What to Look for When Buying a Home Theater Projector

Home Theater Projector

There is no better time to upgrade or add a home theater to your Connecticut home, as staying in and enjoying a movie has become more desirable as a result of 2020. To create the ideal movie theater experience, however, you need the right equipment, such as a home theater projector. The home theater projector can make or break the quality of your movie-watching experience; its purchase and installation should not be taken lightly. There are many important considerations to take into account when making this investment in your home. Continue reading to discover what to look for when buying a home theater projector.

#1: Projector Screen Brightness

How much light a projector can create is measured in lumens. An important factor to know about lumens is that they are not created equally. A lumen can be measured subjectively and vary in measurement. For example, one brand may measure their projector at 4,000 lumens and the same projector may be measured by another brand at 3,000 lumens. To minimize confusion, we recommend thinking of a lumen as an approximate measurement so you don’t get caught up in any obscurities.

The measure of lumens to look for in your projection screen depends on a few factors, including the desired level of brightness, distance to the projection screen, room lighting and image quality and color. The more brightness in the room may increase the demand for more lumens. For example, if you have your projection screen fixed in a room with little to no outside lighting, you may need a projection screen with around 2,000 lumens of projection. On the other hand, if ambient lighting is created from outside light sources, you may need to increase how much light is needed to 3,000 lumens.

#2: Motorized vs. Fixed Projection Screen

Does your home theater serve other purposes? For example, when adding a home theater to your media room, you may have other entertainment elements included, such as a pool table, bar area or card table. If this is the case, you may want to consider how to maximize the space with a motorized projection screen. After your movie is over, a motorized screen is easily retracted and out of sight so it’s only visible when in use. Motorized projection screens are whisper-quiet and simply retracted by the push of a button!

Motorized screens are typically more expensive than a fixed, pull-down projection screen. Fixed screens use a spring and roller device that allows you to easily roll down the screen without the use of automation or remote control. If you’re working on a budget, this may be an option for you.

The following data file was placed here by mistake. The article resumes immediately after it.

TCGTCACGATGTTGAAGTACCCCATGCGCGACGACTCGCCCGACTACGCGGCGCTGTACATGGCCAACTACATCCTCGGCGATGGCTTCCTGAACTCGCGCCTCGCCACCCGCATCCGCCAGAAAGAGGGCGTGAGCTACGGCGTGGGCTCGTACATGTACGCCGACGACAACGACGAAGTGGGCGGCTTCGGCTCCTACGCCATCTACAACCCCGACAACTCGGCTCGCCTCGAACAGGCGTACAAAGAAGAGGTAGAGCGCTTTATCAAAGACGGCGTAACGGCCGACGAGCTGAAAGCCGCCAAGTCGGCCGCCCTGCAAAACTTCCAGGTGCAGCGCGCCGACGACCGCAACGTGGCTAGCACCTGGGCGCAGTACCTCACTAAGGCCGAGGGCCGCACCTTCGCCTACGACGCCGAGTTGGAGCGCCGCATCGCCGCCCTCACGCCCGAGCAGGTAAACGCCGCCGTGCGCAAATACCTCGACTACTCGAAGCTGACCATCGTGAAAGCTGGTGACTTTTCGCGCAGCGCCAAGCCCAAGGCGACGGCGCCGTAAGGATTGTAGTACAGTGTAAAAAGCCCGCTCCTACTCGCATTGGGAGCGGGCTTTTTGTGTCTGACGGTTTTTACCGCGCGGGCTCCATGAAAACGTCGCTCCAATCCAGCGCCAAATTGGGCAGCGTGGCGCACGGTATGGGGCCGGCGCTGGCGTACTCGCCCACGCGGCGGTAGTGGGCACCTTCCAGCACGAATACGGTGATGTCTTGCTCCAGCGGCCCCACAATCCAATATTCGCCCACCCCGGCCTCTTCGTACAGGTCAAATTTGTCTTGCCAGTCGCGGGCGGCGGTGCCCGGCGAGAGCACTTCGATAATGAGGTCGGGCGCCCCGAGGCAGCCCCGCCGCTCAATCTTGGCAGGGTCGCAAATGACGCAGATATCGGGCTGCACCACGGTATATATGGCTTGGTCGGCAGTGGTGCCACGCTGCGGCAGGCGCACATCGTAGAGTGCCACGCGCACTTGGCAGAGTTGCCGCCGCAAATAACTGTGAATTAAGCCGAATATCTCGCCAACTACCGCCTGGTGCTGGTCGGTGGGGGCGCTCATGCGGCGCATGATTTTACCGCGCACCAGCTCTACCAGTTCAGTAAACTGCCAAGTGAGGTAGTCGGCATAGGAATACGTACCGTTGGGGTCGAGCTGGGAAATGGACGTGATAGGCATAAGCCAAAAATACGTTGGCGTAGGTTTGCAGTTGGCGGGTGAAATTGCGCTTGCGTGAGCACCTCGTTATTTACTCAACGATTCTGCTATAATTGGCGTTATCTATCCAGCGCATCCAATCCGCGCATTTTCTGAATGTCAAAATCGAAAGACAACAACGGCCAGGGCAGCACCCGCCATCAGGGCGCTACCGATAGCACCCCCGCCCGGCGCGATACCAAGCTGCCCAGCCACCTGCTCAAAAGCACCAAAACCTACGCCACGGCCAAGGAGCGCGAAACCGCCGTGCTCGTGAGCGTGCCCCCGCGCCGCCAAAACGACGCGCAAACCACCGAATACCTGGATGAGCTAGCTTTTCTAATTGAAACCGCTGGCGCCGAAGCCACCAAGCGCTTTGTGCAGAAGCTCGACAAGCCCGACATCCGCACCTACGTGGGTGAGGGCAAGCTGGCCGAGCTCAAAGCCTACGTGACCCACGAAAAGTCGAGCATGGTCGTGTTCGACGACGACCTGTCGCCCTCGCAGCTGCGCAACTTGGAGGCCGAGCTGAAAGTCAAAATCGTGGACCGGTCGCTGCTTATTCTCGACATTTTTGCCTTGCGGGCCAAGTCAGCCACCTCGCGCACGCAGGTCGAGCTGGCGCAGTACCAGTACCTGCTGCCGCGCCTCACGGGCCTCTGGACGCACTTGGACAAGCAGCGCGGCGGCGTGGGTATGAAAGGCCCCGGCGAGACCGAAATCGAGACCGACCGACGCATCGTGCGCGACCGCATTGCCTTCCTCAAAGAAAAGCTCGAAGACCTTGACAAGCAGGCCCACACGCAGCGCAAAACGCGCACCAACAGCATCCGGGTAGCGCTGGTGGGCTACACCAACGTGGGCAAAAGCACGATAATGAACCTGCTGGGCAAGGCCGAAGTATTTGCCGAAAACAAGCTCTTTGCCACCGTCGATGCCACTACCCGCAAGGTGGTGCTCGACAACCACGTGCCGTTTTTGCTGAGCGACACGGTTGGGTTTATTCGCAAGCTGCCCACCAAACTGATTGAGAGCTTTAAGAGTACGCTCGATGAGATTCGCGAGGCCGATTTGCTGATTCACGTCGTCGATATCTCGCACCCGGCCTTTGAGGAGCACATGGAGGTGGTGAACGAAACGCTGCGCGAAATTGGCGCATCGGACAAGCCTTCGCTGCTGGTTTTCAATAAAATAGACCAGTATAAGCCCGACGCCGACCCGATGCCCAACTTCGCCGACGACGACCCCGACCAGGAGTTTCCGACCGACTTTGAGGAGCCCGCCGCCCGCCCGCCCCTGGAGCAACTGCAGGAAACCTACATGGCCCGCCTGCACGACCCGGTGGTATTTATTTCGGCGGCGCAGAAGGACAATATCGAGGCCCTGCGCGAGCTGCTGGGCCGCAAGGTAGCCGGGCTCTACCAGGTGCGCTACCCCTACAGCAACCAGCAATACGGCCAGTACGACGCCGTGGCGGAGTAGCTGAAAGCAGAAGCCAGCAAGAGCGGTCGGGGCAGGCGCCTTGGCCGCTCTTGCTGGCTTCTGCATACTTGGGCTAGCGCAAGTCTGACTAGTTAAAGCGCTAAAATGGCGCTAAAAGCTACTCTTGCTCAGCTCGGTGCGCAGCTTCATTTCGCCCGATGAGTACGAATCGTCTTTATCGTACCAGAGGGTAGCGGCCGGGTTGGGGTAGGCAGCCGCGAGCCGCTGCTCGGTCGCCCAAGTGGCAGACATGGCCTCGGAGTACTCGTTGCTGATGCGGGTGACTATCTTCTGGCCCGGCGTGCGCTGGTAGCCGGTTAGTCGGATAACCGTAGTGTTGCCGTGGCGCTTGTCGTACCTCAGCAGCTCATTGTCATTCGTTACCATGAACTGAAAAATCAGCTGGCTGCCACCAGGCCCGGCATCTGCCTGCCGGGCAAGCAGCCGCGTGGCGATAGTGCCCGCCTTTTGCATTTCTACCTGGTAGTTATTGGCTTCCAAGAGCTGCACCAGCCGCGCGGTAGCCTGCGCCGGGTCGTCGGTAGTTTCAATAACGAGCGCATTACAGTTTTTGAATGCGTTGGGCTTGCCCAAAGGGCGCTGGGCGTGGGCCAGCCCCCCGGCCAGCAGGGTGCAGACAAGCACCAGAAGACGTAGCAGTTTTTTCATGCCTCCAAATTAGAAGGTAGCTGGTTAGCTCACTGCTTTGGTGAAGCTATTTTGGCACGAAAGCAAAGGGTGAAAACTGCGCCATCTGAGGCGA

#3: Screens with or Without Tension

As you can imagine, after your fixed or motorized screen is retracted, there may be some ripples you notice on the screen. These ripples occur because of the lack of tension on the projection screen. To combat this issue, you can opt for a tab-tensioned screen that exerts a constant pull on the bottom of the screen so it can never freely wave around and interrupt your movie experience. Unlike a free-hanging projection screen, these types of projection screens use cables and tabs to ensure the screen is pulled down all the way.

A projection screen using tab tension creates a perfectly flat viewing surface, creating a crystal clear picture. On the other hand, there are ways to make free-hanging projection screens more stable. These types of screens are typically backed with fiberglass, which gives them more weight so that they are more likely to lay flat.

#4: Screen Placement

When partnering with a professional, there are a few options when it comes to the placement of your newly acquired motorized or fixed projection screen. Depending on your space, you can either have your screen mounted, recessed or recessed into the ceiling. Recessed projection screens are sleek and seamless to your home while a mounted screen may be an option for spaces that are solely dedicated to a home theater or media room. Another consideration for choosing the placement of your projection screen is ceiling height. If your home has standard or lower ceiling, you may want to opt for a recessed placement so the room does not appear even smaller as a mounted projection screen may take up a few inches of ceiling space.

If your space has low ceilings or you simply do not want to see the projector device on the ceiling, an ultra short throw projector is an option. Unlike mounted ceiling projectors that require a distance of 10-16 feet, an ultra short throw projector uses special wide angle lenses and mirrors to display a large image from a short distance and only needs a few inches or feet to cast a large projection. These projectors work well in tight, confined spaces and can be placed on a coffee table or entertainment center. This may be a viable option if you live in a condo or if your media room is a smaller space. In addition to residential projects, ultra short projectors are used commercially in business conference rooms, classrooms and places of worship.

Projection Screen Installation for Your Connecticut Home Theater

Our process is simple: we listen and learn from you. Based on your lifestyle, goals for a room and desired aesthetic, we go through the design phase and create a detailed, custom plan for your home. Whether you’d like to start off with a projection screen or upgrade to a smart home theater, Lifetronic Systems has the experience and expertise to deliver. Request a free quote today.